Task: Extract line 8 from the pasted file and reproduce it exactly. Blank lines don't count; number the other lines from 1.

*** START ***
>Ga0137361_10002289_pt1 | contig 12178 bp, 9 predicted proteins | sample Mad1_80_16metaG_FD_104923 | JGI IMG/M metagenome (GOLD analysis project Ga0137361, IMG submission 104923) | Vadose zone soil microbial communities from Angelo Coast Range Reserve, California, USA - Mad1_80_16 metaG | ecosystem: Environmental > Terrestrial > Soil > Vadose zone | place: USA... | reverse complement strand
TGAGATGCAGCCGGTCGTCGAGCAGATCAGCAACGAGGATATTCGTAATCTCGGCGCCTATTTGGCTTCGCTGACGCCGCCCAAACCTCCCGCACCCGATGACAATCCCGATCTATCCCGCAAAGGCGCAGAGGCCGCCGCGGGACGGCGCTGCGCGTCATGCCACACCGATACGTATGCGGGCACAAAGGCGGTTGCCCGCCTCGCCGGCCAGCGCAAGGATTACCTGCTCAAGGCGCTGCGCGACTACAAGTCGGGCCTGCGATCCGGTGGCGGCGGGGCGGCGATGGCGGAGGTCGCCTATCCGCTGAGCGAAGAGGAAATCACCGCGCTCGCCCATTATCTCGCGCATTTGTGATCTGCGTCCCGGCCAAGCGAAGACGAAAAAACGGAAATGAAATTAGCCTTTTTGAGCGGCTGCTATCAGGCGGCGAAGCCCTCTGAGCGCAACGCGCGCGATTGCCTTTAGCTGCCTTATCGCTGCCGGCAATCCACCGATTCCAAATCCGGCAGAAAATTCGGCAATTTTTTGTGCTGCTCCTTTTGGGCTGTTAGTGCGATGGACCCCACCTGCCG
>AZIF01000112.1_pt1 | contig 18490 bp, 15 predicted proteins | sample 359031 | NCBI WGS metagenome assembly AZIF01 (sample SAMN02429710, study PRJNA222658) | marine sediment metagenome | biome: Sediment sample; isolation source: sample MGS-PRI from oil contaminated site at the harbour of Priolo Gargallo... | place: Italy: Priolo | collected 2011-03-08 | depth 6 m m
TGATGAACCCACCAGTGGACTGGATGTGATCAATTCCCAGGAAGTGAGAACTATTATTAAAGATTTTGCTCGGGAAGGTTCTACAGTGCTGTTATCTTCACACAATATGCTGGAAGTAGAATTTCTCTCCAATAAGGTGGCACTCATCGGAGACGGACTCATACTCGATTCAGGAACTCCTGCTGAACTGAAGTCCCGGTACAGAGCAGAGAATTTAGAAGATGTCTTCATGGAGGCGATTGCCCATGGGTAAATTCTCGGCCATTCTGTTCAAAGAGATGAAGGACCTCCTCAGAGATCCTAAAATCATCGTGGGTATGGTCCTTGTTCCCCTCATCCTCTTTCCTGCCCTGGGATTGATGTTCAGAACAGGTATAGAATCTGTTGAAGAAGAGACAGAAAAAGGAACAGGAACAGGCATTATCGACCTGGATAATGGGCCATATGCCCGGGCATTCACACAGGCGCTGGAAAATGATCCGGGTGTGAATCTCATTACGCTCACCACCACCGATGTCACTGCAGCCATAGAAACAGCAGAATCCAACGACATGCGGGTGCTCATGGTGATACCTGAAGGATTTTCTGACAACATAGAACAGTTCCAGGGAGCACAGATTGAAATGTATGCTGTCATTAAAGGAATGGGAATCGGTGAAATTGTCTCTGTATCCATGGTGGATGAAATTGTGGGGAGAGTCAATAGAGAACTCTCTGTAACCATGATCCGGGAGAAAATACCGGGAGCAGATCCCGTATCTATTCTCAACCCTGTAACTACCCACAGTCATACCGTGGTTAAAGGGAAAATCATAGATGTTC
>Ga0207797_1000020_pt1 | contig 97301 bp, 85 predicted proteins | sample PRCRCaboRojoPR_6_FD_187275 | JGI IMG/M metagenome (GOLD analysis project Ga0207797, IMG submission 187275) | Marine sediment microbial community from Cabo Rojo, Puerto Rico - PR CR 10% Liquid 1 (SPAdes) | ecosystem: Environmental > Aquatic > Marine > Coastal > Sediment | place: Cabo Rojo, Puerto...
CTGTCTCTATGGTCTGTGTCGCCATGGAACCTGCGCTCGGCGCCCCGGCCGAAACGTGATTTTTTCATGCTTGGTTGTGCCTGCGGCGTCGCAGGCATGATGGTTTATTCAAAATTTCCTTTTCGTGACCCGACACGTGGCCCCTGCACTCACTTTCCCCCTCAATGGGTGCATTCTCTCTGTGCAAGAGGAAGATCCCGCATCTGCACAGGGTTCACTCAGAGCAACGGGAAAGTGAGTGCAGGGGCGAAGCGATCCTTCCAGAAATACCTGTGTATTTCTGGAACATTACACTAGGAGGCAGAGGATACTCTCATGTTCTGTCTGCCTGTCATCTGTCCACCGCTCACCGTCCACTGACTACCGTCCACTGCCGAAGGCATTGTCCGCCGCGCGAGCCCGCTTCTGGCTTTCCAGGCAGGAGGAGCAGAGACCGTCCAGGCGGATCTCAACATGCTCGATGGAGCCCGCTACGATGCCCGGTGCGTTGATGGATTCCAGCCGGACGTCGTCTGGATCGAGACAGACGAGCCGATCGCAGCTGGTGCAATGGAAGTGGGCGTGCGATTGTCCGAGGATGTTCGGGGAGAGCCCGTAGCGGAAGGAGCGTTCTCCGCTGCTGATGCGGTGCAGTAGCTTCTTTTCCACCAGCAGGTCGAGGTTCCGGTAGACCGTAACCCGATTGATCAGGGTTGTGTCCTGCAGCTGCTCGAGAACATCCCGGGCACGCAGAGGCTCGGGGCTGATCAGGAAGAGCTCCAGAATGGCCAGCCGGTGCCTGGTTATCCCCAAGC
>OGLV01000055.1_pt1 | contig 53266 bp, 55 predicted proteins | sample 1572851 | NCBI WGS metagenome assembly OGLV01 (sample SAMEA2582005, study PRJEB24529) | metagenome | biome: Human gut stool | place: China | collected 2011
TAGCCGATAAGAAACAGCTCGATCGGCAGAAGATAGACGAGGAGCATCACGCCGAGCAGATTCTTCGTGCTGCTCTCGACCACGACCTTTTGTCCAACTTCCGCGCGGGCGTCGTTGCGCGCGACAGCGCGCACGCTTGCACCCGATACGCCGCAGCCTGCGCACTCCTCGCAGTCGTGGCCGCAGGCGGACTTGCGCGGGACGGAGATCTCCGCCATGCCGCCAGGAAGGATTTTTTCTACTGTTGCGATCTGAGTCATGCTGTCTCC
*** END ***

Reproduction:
TAGCCGATAAGAAACAGCTCGATCGGCAGAAGATAGACGAGGAGCATCACGCCGAGCAGATTCTTCGTGCTGCTCTCGACCACGACCTTTTGTCCAACTTCCGCGCGGGCGTCGTTGCGCGCGACAGCGCGCACGCTTGCACCCGATACGCCGCAGCCTGCGCACTCCTCGCAGTCGTGGCCGCAGGCGGACTTGCGCGGGACGGAGATCTCCGCCATGCCGCCAGGAAGGATTTTTTCTACTGTTGCGATCTGAGTCATGCTGTCTCC